The world of online retail has endured epic change over the past decade and reached a pivotal moment. Driven by customer behavior, merchants must integrate their online and physical channels. For many retailers, online is their biggest single store; the blend of digital and physical is the new normal. Differentiation is going to be about delivering the best customer experience in context. Yet at the same time, many installed e-commerce platforms have aged into calcified near-obsolescence.
Data-driven personalization will be the key to delivering that experience. Mass markets and coarse-grained segmentation for messaging and offers will no longer cut it. While online personalization has been around for a while, only now are things really lining up for implementing it in a truly meaningful way for consumers online, in stores, and interacting with smartphones. Retailers must re-evaluate their platforms and data strategies and act on the following:
- Actionable data is pouring in from every touchpoint across the enterprise: online, smartphones, physical stores, and customer service. Merchandisers must push data interpretation beyond basic demographics and behavior, and IT must accommodate data personalization in context.
- Many of the core e-commerce systems are aging. They touch every element of the online enterprise and increasingly are integrated into traditional store operations. Changing out core platforms is extremely risky. Replacement, development, and service costs are expensive and nearly always slower than planned, placing pressure on critical time-to-market needs. Yet in most cases, many of their core elements function very well on a day-to-day basis. Rarely is a complete change mandated.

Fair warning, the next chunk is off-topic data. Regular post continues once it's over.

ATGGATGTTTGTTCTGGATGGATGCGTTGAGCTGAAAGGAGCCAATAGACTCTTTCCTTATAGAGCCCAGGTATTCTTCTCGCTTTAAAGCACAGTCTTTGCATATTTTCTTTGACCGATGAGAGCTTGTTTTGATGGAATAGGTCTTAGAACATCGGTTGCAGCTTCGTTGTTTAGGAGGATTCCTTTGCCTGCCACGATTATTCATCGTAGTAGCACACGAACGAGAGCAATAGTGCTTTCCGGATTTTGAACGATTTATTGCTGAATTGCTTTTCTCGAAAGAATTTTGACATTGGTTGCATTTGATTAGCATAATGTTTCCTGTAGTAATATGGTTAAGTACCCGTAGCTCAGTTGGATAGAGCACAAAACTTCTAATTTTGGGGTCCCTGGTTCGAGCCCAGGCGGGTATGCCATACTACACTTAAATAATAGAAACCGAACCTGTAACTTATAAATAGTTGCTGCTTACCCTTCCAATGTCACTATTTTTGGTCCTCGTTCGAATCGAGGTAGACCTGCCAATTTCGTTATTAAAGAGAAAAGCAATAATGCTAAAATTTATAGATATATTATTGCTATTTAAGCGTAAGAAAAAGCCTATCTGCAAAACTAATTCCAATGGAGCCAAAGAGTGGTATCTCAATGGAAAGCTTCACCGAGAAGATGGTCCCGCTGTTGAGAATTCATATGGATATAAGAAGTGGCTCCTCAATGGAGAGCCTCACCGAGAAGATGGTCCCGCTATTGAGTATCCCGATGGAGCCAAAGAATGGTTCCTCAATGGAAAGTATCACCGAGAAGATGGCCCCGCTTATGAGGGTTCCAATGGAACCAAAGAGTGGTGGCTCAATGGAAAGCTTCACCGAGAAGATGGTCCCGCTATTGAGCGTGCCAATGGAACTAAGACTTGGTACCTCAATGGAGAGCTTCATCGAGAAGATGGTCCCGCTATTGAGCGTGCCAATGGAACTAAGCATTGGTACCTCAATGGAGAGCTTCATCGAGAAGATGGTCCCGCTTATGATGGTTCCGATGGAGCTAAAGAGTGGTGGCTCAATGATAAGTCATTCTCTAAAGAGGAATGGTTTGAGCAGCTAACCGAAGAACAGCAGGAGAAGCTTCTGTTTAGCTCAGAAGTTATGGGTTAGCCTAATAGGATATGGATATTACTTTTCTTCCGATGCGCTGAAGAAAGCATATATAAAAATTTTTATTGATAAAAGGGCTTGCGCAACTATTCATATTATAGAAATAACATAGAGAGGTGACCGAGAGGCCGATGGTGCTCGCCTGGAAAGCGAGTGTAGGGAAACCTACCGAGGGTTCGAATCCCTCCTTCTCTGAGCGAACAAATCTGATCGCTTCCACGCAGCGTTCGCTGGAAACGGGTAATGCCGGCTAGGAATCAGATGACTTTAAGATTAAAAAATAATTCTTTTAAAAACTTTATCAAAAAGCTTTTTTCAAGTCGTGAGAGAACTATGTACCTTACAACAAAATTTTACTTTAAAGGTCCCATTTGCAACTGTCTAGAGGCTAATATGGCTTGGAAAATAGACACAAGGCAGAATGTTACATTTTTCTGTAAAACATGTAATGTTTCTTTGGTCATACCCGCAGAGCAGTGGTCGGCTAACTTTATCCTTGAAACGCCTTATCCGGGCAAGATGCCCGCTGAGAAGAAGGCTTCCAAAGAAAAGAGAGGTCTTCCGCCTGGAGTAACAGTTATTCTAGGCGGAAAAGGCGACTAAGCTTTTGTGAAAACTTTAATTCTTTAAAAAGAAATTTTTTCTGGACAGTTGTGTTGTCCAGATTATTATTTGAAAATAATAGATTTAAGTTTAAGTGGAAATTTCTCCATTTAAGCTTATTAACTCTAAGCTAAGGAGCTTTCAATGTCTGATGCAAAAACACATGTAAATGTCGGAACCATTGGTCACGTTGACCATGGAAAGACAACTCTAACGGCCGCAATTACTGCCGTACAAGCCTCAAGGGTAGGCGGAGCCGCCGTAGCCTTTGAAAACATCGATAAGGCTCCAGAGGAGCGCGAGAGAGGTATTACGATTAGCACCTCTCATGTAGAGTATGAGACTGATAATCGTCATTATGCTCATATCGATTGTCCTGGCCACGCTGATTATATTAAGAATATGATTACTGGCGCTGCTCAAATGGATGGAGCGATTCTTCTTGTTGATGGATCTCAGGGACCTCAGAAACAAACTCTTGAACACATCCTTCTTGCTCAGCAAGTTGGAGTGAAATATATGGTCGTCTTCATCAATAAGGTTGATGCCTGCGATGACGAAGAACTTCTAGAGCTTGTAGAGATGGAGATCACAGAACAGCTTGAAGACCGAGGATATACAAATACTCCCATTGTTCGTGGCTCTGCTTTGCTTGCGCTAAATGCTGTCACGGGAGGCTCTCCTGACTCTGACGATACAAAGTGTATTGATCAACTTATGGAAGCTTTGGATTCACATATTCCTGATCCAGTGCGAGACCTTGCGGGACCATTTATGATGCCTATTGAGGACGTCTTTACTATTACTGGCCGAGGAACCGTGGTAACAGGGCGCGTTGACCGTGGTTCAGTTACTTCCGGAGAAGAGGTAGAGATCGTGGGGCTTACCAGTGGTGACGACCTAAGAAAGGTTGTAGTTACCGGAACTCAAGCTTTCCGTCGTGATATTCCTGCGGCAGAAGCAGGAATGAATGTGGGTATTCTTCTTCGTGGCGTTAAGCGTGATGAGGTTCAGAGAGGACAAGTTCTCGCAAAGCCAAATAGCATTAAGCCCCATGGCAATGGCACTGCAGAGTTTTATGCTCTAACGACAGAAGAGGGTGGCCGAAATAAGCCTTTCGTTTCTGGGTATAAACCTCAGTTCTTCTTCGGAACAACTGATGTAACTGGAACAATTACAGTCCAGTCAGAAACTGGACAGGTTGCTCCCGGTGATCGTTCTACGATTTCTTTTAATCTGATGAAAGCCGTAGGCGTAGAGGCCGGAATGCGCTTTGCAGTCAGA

- Companies with functioning e-commerce environments should consider implementing Software-as-a-Service (SaaS)-based personalization and other services as overlay technologies. The time-to-impact is much shorter, and the risk is more controlled. A SaaS overlay is often a more cost-effective solution with an easier-to-quantify return on investment (ROI).
- In this newly emerging world, application programming interfaces (APIs) are an integral part of the strategy. Technology organizations should work with their business counterparts to understand what’s key to their company’s offerings, what’s unique to their brand, and how they can best focus their efforts on build-versus-buy decisions without making functional compromises. The proliferation of services and data available through APIs dovetails with corporate needs for differentiation, agility, and lower-risk customer experience upgrading.
Thumbnail image courtesy of Yahor Piaskouski.
- Let data be your guide
- Upgrading legacy systems
- Differentiation and the critical role of the API
- Outlook and key takeaways
- About Bud Albers
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